One can’t help but wonder whether the New York Times contemplated praising this act of censorship and denouncing the article as ‘hate speech’.

Those who, under the guise of sensitivity and multiculturalism, blame the victims of Islamists because they ‘provoke’ their own slaughter, equate drawing pictures with mass murder and take issue, not with certain people’s ideas, but with their very right to air them in the first place, make those who wish death on those who offend them feel justified.

What is a jihadist to make of the pitiful authors who recently pulled out of a PEN gala in New York after PEN awarded Charlie Hebdo its Freedom of Expression Courage Award? Or of those who made excuses for the two men who shot up a provocative exhibition of cartoons of the Prophet Muhammad in Garland, Texas? Well, I wouldn’t be surprised if, when they hear ‘liberals’ apologising for their violence and criticising their victims, jihadists feel they’re in the right. If my opponents were wrong to say those things, I suppose it’s okay for me to silence them.

Challenging and ultimately changing one’s beliefs often requires moral courage. Those who denounced the Berkeley student’s act of courage only highlighted their own moral cowardice. And herein lies the great irony: the true victims of violent censorship are precisely those people who Western liberals often seek to protect.

Across the world, liberal Muslims, secularists, humanists, women and gays are the most common victims of Islamic radicalism. The inability of many Westerners to criticise militant Islam, so as to avoid being called ‘Islamophobic’, endangers the very existence of the persecuted minorities they often purport to protect.

Until Western liberals can summon the courage to denounce murderers, rather than sympathise with them; until they are unafraid to call out oppression wherever it exists – even if the oppressor is ‘underprivileged’; until they distance themselves from what one might call multicultural extremism; indeed, until they abandon such overzealous moral relativism and return to universal rights and values, Western liberals will never truly support the most vulnerable in our society.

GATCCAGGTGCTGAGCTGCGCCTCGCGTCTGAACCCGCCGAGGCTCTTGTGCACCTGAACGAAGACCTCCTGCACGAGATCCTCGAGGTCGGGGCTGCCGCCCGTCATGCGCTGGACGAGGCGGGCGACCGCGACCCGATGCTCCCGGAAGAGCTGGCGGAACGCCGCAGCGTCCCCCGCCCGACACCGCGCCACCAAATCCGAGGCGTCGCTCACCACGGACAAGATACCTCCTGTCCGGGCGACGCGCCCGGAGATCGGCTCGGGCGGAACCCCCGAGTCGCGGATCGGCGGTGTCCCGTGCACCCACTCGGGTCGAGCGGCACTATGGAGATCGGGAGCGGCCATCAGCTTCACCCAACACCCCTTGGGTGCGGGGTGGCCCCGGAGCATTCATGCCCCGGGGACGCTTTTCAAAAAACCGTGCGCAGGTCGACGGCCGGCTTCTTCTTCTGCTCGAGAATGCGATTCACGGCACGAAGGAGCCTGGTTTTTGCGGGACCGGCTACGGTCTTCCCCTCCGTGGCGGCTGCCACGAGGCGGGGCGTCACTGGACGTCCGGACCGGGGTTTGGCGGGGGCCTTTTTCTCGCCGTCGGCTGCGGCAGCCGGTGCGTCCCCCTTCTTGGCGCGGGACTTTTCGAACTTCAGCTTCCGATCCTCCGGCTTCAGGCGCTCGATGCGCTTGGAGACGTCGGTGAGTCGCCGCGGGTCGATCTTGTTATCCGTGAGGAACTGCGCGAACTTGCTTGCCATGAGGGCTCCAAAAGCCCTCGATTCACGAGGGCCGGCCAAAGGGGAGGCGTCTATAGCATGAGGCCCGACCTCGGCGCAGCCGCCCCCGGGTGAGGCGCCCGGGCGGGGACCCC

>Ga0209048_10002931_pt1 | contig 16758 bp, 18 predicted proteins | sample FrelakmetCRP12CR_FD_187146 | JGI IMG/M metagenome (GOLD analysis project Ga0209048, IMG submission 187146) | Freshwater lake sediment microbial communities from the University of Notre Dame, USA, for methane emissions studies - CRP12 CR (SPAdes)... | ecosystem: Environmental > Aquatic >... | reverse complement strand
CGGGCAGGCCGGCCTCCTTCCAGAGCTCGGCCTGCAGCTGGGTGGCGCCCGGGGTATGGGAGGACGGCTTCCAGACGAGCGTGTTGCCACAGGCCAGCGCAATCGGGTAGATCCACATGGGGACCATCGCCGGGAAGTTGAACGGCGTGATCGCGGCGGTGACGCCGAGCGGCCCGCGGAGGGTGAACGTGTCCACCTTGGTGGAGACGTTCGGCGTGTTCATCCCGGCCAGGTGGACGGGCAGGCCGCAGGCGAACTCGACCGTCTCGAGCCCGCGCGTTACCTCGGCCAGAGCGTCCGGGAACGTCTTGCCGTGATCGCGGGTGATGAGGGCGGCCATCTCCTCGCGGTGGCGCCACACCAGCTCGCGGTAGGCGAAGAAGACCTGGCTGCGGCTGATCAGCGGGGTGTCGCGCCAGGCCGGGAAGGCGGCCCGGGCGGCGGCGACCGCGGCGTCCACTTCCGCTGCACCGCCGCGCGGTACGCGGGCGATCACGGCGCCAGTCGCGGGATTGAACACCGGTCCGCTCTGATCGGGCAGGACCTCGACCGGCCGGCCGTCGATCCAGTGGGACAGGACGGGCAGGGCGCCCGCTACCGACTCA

‘People can’t lead full lives if they’re dependent on the state’

Over the past few years, the tired, old political duopoly of red vs blue has become increasingly coloured by yellow. No, I’m not talking about the rise and fall of the Liberal Democrats and their shortlived foray into British government. Rather, I am talking about the revival and growth of libertarianism in US politics, often symbolised by a bright yellow ‘Don’t tread on me’ flag, which is increasingly visible on lawn flagpoles and bumper stickers across the US.

This rise of libertarianism, with some polls suggesting that as many as 15 to 20 per cent of Americans hold libertarian views, has prompted David Boaz, executive vice-president of the Cato Institute (a Washington DC-based think-tank), to revise and update his 1997 book Libertarianism: A Primer. The result, published this year under the title The Libertarian Mind: A Manifesto for Freedom, provides a comprehensive overview and introduction to libertarian thought.

Big government and the presidential race